The following letter was sent to Nancy Pelosi and Harry Reid by a group of prominent researchers in adolescent reproductive and sexual health urging and end to funding of abstinence only programs:
Dear Congresswoman Nancy Pelosi and Senator Harry Reid,
As a group of leading scientists who have recently conducted research on adolescents, reproductive health, and abstinence-only education, we are writing to express our strong concern about increasing federal support for abstinence-only education (AOE) programs. This federal support includes monies going to states (Section 510 of the Social Security Act) and those going directly to community and faith-based organizations (the Community-Based Abstinence Education program). Recent reports in professional publications by the authors of this letter have highlighted multiple deficiencies in federal abstinence-only programs. As such, we are surprised and dismayed that the Congress is proposing to extend and even increase funding for these programs. In this letter we identify key problems with abstinence-only education. We also have attached recent scientific reports that are pertinent to the debate over these programs. We note that many of these studies have used nationally-representative data from surveys sponsored by the National Institutes of Health or the Centers for Disease Control and Prevention.
The federal programs promoting AOE have prompted multiple scientific and ethical critiques. These critiques were summarized in a January 2006 paper by Santelli, Ott and others. By design, abstinence programs restrict information about condoms and contraception – information that may be critical to protecting the health of young people and to preventing unplanned pregnancy, HIV infection, and infection with other sexually transmitted organisms. They ignore the health needs of sexually active youth and youth who are gay, lesbian, bisexual, transgendered, and questioning for counseling, health care services, and risk reduction education. Withholding lifesaving information from young people is contrary to the standards of medical ethics and to many international human rights conventions. International treaties and human rights statements support the rights of adolescents to seek and receive information vital to their health. Governments have an obligation to provide accurate information to adolescents and adolescents have a right to expect health education provided in public schools to be scientifically accurate and complete.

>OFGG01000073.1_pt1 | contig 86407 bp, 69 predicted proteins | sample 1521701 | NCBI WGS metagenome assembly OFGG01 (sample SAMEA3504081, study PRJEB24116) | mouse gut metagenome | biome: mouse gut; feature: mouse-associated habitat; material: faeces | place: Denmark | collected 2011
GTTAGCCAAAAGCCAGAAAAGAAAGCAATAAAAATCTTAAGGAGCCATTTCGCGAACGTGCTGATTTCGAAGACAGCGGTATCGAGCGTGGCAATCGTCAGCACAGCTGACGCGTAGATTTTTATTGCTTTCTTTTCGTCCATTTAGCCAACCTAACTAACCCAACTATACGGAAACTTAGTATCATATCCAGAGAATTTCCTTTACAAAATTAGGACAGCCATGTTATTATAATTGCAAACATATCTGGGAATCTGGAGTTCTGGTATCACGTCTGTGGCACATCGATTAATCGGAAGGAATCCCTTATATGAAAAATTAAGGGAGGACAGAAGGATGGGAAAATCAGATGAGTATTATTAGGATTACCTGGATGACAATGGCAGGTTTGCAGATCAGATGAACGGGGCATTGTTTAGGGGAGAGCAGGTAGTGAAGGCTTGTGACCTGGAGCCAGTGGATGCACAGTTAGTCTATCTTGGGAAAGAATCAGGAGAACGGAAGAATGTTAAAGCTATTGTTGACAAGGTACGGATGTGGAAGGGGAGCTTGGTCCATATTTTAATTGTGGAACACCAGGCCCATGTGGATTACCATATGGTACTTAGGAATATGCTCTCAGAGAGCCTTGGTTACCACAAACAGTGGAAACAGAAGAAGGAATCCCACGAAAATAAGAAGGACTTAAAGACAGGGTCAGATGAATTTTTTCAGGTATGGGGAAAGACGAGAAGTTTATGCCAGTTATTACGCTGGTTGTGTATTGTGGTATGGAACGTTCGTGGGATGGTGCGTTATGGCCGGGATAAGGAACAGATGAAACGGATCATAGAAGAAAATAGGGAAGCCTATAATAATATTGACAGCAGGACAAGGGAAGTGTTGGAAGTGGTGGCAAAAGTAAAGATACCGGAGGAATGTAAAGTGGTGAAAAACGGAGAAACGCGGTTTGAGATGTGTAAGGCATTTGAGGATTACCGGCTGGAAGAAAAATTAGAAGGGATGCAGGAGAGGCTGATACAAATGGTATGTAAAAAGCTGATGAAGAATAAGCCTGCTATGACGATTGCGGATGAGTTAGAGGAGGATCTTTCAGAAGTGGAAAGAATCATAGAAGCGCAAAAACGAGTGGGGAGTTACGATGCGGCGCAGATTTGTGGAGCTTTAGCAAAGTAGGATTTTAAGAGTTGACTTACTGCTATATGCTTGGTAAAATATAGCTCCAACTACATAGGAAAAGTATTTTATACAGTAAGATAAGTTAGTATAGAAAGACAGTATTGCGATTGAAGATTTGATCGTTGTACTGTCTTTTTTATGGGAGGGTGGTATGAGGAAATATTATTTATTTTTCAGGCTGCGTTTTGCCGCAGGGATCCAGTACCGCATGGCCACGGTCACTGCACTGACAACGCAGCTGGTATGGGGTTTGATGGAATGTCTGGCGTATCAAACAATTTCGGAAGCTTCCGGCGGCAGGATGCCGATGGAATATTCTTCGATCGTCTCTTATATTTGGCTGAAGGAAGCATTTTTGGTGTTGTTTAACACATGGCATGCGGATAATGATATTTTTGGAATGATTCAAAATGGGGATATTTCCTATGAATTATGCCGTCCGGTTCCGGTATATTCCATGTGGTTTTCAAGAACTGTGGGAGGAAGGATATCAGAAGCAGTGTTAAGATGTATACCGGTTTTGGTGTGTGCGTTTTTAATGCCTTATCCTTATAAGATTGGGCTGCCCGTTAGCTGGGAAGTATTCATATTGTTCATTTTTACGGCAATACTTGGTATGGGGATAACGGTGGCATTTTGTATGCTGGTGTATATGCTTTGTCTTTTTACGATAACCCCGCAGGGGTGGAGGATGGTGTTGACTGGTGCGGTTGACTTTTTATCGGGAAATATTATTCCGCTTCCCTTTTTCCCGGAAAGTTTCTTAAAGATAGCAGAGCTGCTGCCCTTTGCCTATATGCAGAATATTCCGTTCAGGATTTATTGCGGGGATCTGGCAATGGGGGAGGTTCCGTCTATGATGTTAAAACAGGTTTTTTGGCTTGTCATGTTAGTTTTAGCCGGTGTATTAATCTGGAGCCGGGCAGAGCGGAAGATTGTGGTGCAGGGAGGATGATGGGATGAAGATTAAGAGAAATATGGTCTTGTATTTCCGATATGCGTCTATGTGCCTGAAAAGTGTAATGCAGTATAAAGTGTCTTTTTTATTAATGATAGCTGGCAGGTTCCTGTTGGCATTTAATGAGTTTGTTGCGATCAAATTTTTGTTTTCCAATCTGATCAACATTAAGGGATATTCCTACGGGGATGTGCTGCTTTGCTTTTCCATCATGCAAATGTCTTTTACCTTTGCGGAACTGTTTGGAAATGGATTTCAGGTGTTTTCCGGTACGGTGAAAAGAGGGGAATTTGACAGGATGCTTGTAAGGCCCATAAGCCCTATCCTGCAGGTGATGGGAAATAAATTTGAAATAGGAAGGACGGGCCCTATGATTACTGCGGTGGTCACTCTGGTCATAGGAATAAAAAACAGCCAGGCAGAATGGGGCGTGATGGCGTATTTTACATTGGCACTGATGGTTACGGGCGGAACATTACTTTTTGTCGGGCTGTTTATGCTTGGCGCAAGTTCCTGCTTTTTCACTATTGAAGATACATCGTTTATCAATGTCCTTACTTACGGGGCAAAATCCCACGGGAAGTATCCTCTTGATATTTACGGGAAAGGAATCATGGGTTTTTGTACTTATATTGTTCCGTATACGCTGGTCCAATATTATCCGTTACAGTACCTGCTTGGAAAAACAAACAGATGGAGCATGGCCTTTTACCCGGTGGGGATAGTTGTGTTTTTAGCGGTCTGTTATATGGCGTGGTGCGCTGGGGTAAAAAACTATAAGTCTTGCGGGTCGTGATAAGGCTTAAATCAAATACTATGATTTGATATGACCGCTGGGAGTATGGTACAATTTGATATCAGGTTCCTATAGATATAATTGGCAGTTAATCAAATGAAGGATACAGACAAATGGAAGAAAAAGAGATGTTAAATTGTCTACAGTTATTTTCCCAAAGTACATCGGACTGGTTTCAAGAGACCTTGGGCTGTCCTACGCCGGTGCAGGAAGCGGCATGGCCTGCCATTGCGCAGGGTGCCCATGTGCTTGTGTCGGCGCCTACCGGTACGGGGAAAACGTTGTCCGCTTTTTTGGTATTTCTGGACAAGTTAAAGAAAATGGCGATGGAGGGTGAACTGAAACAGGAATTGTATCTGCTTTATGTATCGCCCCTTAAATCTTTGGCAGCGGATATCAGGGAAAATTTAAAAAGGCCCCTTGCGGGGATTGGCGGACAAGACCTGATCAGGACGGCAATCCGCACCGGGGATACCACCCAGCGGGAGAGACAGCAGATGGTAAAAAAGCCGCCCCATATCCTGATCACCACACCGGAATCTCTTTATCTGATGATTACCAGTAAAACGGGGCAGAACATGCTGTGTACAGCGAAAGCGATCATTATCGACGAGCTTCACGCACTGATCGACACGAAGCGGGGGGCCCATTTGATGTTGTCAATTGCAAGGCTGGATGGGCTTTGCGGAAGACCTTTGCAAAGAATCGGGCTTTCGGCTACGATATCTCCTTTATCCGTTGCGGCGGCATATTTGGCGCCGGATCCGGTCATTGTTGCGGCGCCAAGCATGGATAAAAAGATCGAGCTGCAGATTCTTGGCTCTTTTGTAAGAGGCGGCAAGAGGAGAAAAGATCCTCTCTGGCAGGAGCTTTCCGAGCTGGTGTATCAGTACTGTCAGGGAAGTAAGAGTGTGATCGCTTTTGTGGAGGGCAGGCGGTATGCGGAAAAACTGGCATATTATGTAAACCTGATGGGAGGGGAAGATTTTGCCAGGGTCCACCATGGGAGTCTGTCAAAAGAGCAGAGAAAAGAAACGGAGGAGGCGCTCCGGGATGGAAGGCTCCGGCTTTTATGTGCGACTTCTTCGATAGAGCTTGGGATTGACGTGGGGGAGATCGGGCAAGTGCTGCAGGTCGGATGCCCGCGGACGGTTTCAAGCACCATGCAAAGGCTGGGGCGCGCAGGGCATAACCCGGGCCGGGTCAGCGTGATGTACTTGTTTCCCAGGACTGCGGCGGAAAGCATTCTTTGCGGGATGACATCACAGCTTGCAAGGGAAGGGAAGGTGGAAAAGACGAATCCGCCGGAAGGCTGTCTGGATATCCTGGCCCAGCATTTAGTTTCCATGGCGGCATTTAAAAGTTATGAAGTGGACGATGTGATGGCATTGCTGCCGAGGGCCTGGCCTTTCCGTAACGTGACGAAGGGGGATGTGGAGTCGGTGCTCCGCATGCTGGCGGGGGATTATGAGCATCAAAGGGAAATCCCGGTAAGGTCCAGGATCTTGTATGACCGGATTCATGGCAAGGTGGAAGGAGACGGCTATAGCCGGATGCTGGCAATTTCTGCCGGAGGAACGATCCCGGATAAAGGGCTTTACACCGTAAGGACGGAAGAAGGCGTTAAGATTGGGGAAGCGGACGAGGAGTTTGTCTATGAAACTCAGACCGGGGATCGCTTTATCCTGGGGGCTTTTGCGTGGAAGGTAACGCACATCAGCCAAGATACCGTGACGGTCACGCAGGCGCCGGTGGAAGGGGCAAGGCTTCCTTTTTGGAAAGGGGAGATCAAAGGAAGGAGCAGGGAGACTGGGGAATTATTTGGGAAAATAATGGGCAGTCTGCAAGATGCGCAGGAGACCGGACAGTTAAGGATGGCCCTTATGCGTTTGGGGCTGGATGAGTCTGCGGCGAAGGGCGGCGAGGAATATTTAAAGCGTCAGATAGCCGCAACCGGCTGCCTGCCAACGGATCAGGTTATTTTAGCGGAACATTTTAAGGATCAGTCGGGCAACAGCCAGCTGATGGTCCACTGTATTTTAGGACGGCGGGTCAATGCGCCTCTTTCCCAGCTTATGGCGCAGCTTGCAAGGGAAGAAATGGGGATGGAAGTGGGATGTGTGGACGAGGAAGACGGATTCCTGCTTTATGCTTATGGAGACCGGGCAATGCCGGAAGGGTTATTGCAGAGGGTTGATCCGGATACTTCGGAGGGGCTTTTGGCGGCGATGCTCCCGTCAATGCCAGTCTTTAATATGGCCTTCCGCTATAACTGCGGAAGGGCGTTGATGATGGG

Rigorous evaluations of AOE programs find little evidence of efficacy for federally-sponsored abstinence education. Several weeks ago Dr. Douglas Kirby, working with the National Campaign to Prevent Teen and Unplanned Pregnancy, released a comprehensive review of prevention programs for youth (Emerging Answers 2007). This review found that none of the well-designed evaluations of abstinence-only programs presented strong evidence of an impact on abstinence behaviors. (By contrast, Kirby finds clear evidence that many comprehensive sexuality education programs, which include information on both abstinence and contraception, do help young people delay initiation of intercourse.) The large-scale Mathematica evaluation of the Section 510 program, released in April 2007, found no measurable impact on increasing abstinence or delaying sexual initiation among participating youth or on other behaviors such as condom use. This well funded and very well conducted evaluation examined four exemplary local programs, tracking youth over four years. One of the few measurable impacts of the programs was a decrease in adolescent confidence regarding the ability of condoms to prevent HIV and other sexually transmitted diseases. Similar results on program efficacy were found by Underhill, who reviewed abstinence-only programs in a spring 2007 systematic review.
Virginity pledging, one aspect of abstinence programming, appears to have little long-term benefit in preventing outcomes such as sexually transmitted infections, although prevention of these infections is a stated goal of the programs. A spring 2005 longitudinal study by Bruckner and Bearman found that abstinence pledgers, when compared to non-pledgers, experienced similar rates of sexually transmitted infection. Pledgers did delay sexual intercourse for a limited period, but when they did start having sex, they were less likely to use condoms. They were also less likely to seek reproductive health care compared to non-pledgers.
Abstinence until marriage is another stated goal of the federal program; however, evidence from the past several decades indicates that establishing abstinence until marriage as normative behavior would be a highly challenging policy goal. Teitler has shown that over the past 40 years, the median age at first intercourse has dropped (and stabilized) to age 17 in most developed countries. (more…)